When you enter the dating world as a transgender person, it is important to recognize that there are those who are attracted to the unique attributes of pre-operative individuals. This can result in some interesting dynamics ranging from lesbians, looking for a dominant with special qualities, to straight-identified men, looking for a woman with something extra. This special interest is something that needs to be respected in people who seek out transgender folk, however, only you can decide if their interests would fulfill your needs. If that special interest is not yours, state so very early in the relationship, and then move on and find someone who is capable of satisfying you.

Dating is one of the first steps into romance, intimacy and relationships. It is a great time to communicate your needs, and find out what the other person is looking for. Dating is most certainly a special activity which demands other questions. What do you intend for your first date? Are you going to kiss and hug? Or, are you planning a balloon ride in California's wine country? The most important feature to the first date is to have fun. You only get one first date in your new gender, so relax and agree to do what feels right for you. Do not forget if you put extra effort into your appearance to have a friend snap a photo of you. You may want to add that to your album, or use the photo online if you decide dating different people is right for you.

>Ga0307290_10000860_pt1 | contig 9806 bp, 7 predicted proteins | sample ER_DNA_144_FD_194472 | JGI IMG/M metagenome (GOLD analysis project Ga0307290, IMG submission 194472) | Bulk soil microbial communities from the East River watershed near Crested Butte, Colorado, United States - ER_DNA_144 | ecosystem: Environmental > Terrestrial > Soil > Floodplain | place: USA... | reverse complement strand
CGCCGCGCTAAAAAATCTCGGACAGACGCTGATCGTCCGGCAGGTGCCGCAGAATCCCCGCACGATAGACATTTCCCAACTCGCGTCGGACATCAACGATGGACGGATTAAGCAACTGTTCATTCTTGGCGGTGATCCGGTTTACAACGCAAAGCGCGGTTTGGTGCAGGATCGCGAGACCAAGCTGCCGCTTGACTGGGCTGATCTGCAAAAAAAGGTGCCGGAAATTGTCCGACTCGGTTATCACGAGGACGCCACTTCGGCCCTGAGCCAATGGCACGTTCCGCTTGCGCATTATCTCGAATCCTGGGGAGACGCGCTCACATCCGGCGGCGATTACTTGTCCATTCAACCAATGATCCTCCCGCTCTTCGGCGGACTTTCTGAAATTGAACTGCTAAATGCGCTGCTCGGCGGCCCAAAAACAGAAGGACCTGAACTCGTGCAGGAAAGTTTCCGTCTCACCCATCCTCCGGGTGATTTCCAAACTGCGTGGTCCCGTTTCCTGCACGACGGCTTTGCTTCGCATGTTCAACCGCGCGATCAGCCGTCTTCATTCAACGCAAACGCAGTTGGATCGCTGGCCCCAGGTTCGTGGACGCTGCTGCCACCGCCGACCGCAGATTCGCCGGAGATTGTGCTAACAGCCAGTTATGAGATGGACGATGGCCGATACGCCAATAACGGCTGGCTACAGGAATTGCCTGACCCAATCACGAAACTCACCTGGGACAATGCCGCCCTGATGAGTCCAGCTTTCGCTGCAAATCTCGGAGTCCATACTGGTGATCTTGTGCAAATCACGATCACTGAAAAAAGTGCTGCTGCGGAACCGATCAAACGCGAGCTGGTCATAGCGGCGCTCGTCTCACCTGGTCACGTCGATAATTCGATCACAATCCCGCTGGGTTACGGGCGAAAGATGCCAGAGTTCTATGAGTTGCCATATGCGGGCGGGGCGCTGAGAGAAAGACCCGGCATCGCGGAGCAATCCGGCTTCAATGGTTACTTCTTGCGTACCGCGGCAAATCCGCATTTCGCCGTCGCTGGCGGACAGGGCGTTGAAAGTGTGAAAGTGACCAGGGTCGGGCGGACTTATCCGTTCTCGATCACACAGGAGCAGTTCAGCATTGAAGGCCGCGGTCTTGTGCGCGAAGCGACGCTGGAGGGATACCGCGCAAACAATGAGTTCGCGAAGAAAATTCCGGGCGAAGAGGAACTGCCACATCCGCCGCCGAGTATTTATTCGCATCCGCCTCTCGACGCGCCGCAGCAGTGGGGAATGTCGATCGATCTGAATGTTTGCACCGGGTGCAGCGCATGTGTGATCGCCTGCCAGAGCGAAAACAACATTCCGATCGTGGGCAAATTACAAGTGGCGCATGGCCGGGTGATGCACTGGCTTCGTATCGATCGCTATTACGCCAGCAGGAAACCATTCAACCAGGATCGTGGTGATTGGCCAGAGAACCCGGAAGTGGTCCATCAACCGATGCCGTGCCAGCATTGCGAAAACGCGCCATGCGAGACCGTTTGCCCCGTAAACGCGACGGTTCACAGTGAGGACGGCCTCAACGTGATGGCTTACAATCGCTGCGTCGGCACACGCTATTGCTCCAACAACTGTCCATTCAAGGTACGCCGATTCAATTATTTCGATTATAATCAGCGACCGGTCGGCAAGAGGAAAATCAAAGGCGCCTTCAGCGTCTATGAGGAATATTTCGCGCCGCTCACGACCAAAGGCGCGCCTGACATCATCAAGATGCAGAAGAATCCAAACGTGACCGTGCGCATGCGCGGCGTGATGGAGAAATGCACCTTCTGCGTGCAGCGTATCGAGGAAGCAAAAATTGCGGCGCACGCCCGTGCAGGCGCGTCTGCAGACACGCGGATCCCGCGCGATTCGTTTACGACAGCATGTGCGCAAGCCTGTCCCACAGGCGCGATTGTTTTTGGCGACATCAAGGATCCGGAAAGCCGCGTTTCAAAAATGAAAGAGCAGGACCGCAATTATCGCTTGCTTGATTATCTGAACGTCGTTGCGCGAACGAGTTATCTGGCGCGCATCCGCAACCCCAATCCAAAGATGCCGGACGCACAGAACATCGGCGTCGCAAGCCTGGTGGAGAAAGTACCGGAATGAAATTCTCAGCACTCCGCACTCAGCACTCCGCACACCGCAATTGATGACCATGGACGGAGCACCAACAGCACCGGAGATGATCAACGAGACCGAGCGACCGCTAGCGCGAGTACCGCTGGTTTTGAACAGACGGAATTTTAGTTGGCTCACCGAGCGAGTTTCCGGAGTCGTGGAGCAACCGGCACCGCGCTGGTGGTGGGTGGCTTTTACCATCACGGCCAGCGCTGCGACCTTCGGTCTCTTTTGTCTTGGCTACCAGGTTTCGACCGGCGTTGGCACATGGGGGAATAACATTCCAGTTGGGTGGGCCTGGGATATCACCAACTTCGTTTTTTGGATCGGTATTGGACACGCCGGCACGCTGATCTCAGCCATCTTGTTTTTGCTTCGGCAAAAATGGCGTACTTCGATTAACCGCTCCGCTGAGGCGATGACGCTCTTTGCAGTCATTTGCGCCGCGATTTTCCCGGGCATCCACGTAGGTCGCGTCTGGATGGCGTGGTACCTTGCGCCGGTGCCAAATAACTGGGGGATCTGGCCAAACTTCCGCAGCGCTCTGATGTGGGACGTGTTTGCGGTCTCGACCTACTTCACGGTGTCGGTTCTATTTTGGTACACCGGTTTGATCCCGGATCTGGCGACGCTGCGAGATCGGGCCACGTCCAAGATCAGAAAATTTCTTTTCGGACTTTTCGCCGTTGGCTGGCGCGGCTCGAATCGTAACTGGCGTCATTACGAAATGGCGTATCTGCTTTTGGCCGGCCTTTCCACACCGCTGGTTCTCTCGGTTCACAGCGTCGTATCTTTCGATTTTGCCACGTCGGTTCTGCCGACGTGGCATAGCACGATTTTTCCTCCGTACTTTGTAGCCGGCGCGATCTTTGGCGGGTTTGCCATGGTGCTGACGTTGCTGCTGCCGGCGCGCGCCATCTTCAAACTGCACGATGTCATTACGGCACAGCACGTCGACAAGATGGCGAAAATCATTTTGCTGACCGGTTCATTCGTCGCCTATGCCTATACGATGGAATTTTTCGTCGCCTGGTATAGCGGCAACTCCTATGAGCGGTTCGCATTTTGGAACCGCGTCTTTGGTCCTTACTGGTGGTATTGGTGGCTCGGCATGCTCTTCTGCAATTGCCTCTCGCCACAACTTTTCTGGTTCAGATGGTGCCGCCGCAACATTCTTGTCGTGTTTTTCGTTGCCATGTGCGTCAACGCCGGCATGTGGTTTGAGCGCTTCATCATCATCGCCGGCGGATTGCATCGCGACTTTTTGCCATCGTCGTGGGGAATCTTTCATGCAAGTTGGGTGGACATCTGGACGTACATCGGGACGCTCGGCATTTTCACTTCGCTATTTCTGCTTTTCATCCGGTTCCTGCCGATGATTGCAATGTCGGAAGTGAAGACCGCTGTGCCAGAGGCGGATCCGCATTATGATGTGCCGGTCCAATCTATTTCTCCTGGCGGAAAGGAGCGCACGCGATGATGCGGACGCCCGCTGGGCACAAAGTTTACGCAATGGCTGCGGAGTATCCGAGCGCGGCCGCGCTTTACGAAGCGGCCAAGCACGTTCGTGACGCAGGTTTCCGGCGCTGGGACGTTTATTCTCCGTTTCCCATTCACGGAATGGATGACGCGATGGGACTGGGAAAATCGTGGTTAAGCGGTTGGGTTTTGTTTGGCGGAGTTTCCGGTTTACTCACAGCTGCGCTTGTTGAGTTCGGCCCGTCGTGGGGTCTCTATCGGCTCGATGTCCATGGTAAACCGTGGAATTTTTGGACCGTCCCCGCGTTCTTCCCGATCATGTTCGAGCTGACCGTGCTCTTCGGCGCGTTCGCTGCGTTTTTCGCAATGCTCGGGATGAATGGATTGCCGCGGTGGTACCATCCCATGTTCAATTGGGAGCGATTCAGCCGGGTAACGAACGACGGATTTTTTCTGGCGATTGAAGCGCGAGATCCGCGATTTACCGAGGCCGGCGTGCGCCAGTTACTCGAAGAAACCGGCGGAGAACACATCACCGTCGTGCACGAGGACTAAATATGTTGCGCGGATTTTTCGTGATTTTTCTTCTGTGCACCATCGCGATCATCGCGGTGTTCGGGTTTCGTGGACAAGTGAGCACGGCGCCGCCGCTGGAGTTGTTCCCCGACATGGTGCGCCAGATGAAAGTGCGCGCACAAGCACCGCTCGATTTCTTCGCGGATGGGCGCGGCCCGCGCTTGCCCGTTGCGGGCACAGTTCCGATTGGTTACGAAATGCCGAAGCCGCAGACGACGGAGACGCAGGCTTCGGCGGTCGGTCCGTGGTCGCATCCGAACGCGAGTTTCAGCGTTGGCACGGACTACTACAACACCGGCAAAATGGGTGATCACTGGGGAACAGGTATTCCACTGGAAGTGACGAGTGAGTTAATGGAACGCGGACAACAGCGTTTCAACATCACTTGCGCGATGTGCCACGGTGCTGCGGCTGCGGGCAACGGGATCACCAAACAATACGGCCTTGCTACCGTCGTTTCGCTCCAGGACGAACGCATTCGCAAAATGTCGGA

GENDER ARTICLES. This educational column authored by Gianna E. Israel is regularly featured on the 3rd Monday of each month in Tg-Forum, the Internet's most up-to-date, weekly Transgender Magazine <http://www.tgforum.com/>. Several weeks later each article is forwarded to Usenet and AOL <Keyword TCF>. Each column has been written to inspire contemplation and dialogue. Columns may be reprinted in any medium insofar as each article, its introduction, and the author's contact information remains unaltered.

GIANNA E. ISRAEL provides nationwide telephone consultation, individual & relationship counseling, evaluations and referrals. She is principal author of the Transgender Care (Temple University / in press 1997). She also writes Transgender Tapestry's "Ask Gianna" column; is an AEGIS board member and HBIGDA member.She can be contacted at (415) 558-8058, at P.O. Box 424447 San Francisco, CA 94142, or via e-mail at Gianna@counselsuite.com.


Copyright © 2001 by Diane Wilson. All rights reserved.